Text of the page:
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Engineers Without Borders: Water Supply Work in Thailand

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  • Jeremy Frisone

Background

Engineers Without Borders USA (EWB-USA) is a nonprofit humanitarian organization established to support community-driven development programs worldwide through partnerships that design and implement sustainable engineering projects. EWB-USA was founded in April 2000 when a representative of the Belize Ministry of Agriculture invited Dr. Bernard Amadei, Professor of Civil Engineering at the University of Colorado - Boulder, to visit a community in San Pablo, Belize, to assess the community's water supply. When Dr. Amadei visited the community, he learned that they lacked clean water and sanitation infrastructure. Though the community had the resources to fix the problem, they lacked the engineering expertise to complete the work and Amadei decided to send his engineering students there to create a mutually beneficial partnership within the community (Engineers Without Borders USA, 2015). Today, there are over 12,000 members of EWB-USA, and the members are mainly composed of professional and student engineers. They work with local communities and NGOs in 47 countries and 5 continents around the world on water supply, sanitation, civil works, structures, energy, agriculture, and information system projects that comprehensively address the needs of a given community (Engineers Without Borders USA, 2015).

Engineers Without Borders USA follows ten principles of development when completing international projects. These principles require that the projects be engineering-related, safety and quality-oriented, and performed within the scope of the engineers’ expertise. Also, the principles place a high focus on the importance of the community in which the project takes place. Since all EWB-USA projects are community-based, each project must be evaluated for appropriateness in the region and must develop a partnership with the impacted community that lasts at least five years. EWB also works closely with in-country partners (usually other in-country NGOs) to acquire the cultural experience that is required for the completion of the project. Finally, the EWB maintains that education of the partnering community and education of the active members is key to the success of the project infrastructure (Principles of Development, 2013). These principles of development show that EWB-USA maintains a high level of cultural awareness and works to develop projects which are specific to the needs, resources, and constraints of the region in which the projects are occurring.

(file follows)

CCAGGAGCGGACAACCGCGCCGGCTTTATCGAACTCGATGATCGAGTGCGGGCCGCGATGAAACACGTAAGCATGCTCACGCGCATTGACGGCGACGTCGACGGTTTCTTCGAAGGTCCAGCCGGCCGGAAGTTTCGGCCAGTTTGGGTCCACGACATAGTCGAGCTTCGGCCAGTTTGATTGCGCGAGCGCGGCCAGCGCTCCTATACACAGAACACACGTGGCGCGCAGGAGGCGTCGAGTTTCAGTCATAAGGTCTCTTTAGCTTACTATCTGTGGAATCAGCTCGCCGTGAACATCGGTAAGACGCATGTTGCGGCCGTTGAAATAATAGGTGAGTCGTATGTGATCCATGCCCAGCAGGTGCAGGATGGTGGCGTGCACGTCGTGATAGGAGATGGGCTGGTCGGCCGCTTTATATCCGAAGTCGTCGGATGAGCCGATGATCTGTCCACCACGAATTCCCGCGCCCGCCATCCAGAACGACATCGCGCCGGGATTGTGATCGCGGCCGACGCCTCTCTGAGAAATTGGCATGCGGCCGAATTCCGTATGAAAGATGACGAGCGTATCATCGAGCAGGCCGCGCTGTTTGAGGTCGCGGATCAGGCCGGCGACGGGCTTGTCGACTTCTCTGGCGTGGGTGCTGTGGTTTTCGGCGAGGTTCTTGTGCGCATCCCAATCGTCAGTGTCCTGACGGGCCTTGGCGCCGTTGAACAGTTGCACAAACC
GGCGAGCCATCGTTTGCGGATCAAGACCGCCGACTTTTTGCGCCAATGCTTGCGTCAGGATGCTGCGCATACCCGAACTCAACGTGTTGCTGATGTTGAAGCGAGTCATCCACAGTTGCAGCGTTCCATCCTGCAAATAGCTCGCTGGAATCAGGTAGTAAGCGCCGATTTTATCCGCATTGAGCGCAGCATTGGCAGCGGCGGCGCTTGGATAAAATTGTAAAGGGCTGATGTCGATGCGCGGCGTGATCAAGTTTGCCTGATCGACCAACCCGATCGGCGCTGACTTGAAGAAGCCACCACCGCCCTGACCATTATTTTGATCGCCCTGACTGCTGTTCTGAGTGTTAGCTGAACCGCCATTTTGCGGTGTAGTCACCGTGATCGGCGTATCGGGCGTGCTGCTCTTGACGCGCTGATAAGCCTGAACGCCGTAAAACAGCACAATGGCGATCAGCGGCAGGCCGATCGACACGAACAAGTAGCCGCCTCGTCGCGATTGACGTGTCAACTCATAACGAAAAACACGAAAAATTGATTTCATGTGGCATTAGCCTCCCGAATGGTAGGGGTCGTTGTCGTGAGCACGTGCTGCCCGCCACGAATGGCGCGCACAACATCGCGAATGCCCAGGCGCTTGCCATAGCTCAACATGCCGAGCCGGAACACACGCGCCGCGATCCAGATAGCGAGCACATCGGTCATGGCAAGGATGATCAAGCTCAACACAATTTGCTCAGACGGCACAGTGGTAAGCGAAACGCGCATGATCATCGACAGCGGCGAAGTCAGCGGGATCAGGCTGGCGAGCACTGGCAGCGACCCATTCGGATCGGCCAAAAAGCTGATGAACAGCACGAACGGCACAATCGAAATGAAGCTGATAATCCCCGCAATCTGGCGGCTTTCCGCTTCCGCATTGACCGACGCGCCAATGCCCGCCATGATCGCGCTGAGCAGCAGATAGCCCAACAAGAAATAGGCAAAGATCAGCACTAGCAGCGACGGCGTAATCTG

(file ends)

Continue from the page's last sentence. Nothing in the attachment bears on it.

Mapping

Engineers Without Borders USA has a highly specific method of mapping out regions to plan projects that places a substantial amount of focus on collaborating with the region’s community to improve quality of life. EWB begins the process of mapping out a region when they receive applications from villages for help on solving engineering problems. Once an application goes into the review process, the community receives a decision in four to six weeks. If the application is approved, the program will be posted on the EWB website, where it becomes available for acceptance by one of the student or professional chapters. According to the EWB website, “after a program is officially adopted, the community and chapter will coordinate the first assessment trip, which can occur anywhere between three months to one year after the date of adoption. The purpose of the first assessment trip is for the chapter to acquaint themselves with the community and to gather sufficient information to assess the economic, social, environmental and technical viability and sustainability of the project. The assessment trip also allows the chapter to collect important data for both future project designs and the monitoring and evaluation phase. The highly participatory assessment trip typically lasts one to four weeks and allows the chapter and community to discuss whether or not the project should move forward” (Engineers Without Borders USA, 2015).

Once the decision is made that the project should move forward, EWB enters a pre-specified partnership agreement with the community and a local partner organization such as a local NGO, municipality, or city government. Each of these entities has its own set of responsibilities that allows for the engineering experts to involve the community and organization leaders during each step of the project. For example, the community members and community based organizations are responsible for contributing to the project design, handling permits, permissions, and feedback, and helping to select and implement the final design (Project Partners Roles and Responsibilities, 2012). This involvement of the community members ensures that the project is completed in a way that suits the region’s specific needs and best improves the current situation.